With great honor, we present our interview with Paul Shipper, often hailed as the new Drew Struzan, renowned for creating iconic posters for movies like Blade Runner, Back To The Future, and Star Wars. Our journey with Paul Shipper began with his work on Star Wars: The Last Jedi, just a glimpse of his extensive portfolio. His most recent masterpiece is the artwork for Marvel’s film, Doctor Strange. In this interview, Mr. Shipper shares his journey, insights into working with top Hollywood studios, his artistic influences, and the unique approach that defines his work. Enjoy reading!

Retro Synthwave: Hello Paul, can you introduce yourself?

Paul Shipper: My name is Paul Shipper, I am a freelance illustrator working primarily in the Entertainment and Advertising industry.

How did you achieve such a tremendous level in your work?

I graduated from an illustration/Animation degree at Manchester Metropolitan University back in 1997 and since then I have been pursuing this career with a few bumps along the way but always with a clear focus in mind working on my art in the evenings while having a full time job, working in other fields but still honing my craft, until eventually dropping everything to focus on my illustration around 6 years ago… that’s when things started to happen really. I come from a traditional background, working on illustration board, airbrush, pencil, very much in the style of my illustration idol, Drew Struzan who’s work inspired me to follow this path and ignited my love for the movie poster. Around the turn of the millennium I was approached by Penguin books to work on a Gunsmoke series they were releasing and they asked if I worked digitally, I didn’t, but work wasn’t coming in thick and fast so I said, Yes! I quickly went out and bought a Wacom tablet and a copy of Corel painter and quickly began experimenting to get the traditional style recreated as authentically as possible within the computer… Penguin were really happy with the work and we did a number of covers for the series together… it was the start of a new way of working for me that has continued to this day. I think one of the last illustrations created traditionally for a job was in 2008.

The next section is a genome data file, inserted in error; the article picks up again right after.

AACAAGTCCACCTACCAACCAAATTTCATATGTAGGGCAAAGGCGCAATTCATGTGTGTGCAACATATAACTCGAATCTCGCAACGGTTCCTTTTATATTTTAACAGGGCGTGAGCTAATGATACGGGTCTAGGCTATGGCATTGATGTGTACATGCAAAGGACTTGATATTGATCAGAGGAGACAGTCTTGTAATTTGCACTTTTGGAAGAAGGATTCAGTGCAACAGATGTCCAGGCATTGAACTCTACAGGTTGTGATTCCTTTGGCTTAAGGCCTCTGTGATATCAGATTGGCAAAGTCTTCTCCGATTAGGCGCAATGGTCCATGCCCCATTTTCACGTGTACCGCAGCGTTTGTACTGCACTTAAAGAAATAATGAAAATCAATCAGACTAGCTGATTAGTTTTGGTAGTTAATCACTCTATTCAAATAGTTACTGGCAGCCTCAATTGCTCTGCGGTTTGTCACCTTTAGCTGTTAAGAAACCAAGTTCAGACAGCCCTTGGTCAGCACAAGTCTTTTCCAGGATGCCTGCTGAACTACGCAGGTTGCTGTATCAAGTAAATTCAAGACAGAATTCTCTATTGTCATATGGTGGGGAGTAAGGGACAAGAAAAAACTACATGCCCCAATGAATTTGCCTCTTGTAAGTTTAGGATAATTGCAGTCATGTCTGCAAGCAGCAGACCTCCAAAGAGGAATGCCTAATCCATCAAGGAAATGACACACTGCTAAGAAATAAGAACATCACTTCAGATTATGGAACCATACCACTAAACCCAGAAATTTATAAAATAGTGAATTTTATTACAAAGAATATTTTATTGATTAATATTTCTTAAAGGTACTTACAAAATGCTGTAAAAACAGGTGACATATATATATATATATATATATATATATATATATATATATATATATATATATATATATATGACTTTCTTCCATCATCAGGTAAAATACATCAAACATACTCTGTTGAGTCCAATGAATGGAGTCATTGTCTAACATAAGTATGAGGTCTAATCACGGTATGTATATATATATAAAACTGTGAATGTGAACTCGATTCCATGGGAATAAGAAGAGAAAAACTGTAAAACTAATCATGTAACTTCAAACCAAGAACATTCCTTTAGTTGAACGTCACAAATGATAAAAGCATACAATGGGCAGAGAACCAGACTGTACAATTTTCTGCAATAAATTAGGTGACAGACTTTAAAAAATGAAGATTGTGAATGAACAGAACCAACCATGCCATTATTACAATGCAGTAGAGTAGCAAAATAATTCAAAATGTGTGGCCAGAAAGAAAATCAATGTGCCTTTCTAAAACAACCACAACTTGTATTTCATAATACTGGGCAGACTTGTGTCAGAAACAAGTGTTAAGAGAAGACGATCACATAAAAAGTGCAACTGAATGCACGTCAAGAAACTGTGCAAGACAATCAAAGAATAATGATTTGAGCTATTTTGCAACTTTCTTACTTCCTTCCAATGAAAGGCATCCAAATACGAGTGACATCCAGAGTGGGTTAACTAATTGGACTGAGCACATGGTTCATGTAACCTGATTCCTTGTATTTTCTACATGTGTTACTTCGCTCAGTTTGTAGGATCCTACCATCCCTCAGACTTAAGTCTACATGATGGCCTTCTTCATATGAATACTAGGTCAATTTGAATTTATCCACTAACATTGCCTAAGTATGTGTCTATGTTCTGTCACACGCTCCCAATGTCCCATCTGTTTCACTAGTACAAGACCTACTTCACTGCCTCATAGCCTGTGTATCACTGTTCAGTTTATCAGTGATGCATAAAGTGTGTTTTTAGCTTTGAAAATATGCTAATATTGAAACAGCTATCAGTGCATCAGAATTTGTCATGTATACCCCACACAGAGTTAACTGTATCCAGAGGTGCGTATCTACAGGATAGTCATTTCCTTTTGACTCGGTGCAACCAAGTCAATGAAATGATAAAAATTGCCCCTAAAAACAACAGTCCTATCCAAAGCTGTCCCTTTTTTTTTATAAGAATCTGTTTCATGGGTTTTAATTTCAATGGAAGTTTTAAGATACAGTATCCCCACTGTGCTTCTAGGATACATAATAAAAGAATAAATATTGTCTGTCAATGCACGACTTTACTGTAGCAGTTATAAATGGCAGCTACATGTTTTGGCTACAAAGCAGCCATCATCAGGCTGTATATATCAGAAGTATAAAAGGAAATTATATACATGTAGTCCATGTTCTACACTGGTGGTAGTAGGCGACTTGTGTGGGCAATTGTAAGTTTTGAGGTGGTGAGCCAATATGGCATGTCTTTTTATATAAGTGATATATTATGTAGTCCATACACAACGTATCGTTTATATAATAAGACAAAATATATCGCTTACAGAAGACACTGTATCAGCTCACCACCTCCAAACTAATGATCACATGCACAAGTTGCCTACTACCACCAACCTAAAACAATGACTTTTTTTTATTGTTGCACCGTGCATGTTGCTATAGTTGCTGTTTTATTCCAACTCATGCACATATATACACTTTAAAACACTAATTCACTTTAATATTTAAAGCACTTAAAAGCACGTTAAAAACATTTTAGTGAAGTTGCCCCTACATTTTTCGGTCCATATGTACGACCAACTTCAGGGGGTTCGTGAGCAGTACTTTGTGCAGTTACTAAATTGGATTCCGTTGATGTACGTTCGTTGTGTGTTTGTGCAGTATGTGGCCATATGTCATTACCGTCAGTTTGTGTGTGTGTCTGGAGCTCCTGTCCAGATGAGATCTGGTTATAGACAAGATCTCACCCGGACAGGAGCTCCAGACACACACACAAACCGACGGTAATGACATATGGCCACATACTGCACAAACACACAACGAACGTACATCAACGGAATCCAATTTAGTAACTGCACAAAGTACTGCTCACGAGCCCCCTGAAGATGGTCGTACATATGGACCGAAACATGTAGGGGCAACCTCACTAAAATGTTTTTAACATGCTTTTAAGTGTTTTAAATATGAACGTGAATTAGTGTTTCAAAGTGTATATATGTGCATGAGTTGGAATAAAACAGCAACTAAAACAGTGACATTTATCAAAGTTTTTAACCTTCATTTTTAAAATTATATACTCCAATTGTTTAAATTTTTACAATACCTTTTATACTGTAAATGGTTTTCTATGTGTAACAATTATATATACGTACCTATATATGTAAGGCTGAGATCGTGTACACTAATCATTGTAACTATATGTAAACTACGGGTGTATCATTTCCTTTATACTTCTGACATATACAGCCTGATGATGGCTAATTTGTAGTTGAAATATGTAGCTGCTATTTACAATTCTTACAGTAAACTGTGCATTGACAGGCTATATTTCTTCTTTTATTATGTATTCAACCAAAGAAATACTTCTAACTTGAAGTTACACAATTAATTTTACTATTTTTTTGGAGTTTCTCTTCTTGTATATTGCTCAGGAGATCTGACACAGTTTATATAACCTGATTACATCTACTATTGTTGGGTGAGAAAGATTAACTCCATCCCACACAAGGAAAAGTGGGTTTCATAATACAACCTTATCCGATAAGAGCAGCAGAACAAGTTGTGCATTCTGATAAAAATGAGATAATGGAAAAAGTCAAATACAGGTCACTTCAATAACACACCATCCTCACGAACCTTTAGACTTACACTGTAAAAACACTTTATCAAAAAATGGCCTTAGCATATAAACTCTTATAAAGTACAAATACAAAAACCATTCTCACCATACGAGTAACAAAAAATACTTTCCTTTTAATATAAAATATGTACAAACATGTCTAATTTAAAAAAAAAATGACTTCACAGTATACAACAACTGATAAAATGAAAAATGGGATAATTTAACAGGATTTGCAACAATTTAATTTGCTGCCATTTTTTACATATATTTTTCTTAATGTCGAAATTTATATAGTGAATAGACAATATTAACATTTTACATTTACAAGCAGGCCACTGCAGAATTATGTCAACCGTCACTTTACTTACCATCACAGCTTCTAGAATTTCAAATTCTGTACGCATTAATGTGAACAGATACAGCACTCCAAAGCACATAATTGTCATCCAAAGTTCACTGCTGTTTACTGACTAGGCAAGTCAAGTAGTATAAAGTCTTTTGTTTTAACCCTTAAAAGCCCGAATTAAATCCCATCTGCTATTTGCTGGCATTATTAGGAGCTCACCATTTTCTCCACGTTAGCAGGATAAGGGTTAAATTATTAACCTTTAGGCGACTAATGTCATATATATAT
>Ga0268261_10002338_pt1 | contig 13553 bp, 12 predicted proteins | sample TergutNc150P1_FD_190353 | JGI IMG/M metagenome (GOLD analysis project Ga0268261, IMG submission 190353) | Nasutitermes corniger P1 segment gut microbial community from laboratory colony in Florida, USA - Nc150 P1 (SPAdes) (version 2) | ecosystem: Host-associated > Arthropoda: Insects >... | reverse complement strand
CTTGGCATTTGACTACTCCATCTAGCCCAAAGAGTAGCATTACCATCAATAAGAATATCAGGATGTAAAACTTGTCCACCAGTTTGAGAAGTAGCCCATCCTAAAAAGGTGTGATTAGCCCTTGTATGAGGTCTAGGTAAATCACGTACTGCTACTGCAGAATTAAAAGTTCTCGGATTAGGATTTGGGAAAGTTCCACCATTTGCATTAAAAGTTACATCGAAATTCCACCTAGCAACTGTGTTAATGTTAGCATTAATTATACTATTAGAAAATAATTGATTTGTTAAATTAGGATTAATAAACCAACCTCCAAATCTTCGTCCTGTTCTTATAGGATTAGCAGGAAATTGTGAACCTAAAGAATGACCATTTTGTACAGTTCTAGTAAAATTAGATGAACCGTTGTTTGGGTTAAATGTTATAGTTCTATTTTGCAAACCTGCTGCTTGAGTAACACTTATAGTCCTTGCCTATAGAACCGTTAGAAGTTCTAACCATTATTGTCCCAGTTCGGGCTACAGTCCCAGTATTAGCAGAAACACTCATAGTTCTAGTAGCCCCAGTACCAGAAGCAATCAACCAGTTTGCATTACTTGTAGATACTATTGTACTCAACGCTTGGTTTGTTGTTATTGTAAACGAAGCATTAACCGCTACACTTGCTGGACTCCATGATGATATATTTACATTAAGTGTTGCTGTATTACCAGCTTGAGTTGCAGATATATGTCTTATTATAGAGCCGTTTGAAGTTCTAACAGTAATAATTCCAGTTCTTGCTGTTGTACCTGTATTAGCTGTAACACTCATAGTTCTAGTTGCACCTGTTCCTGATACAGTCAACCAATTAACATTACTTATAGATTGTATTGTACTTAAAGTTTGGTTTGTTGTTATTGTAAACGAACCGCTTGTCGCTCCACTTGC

Are you pro-technology and computer science with more and more advanced softwares, or do you prefer working with some good old paper and pens?

I love both! The computer is another tool that helps me get where I want the vision I and my clients have into a reality… It’s not that you click a button and it’s done, there is a lot of work involved honing the image, drawing, painting in the computer can take almost as long as if you you were painting and drawing on gessoed illustration board… it’s just more flexible in many ways and freeing to get to where you imagined the art would be. It’s a great tool and I truly believe if the great masters were living in this time, they would be embracing it too!

« drawing, painting in the computer… I truly believe if the great masters were living in this time, they would be embracing it too! »